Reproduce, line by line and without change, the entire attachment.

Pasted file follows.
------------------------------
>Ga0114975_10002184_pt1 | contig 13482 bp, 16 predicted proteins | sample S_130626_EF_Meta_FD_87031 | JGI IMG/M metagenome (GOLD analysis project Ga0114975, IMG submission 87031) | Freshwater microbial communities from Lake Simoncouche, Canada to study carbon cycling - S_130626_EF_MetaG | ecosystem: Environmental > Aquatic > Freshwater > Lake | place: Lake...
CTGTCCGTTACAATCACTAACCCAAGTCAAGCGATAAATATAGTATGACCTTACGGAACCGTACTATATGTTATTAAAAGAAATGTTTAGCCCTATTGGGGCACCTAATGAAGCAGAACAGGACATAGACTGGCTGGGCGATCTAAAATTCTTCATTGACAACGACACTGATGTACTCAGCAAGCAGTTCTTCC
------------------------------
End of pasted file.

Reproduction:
>Ga0114975_10002184_pt1 | contig 13482 bp, 16 predicted proteins | sample S_130626_EF_Meta_FD_87031 | JGI IMG/M metagenome (GOLD analysis project Ga0114975, IMG submission 87031) | Freshwater microbial communities from Lake Simoncouche, Canada to study carbon cycling - S_130626_EF_MetaG | ecosystem: Environmental > Aquatic > Freshwater > Lake | place: Lake...
CTGTCCGTTACAATCACTAACCCAAGTCAAGCGATAAATATAGTATGACCTTACGGAACCGTACTATATGTTATTAAAAGAAATGTTTAGCCCTATTGGGGCACCTAATGAAGCAGAACAGGACATAGACTGGCTGGGCGATCTAAAATTCTTCATTGACAACGACACTGATGTACTCAGCAAGCAGTTCTTCC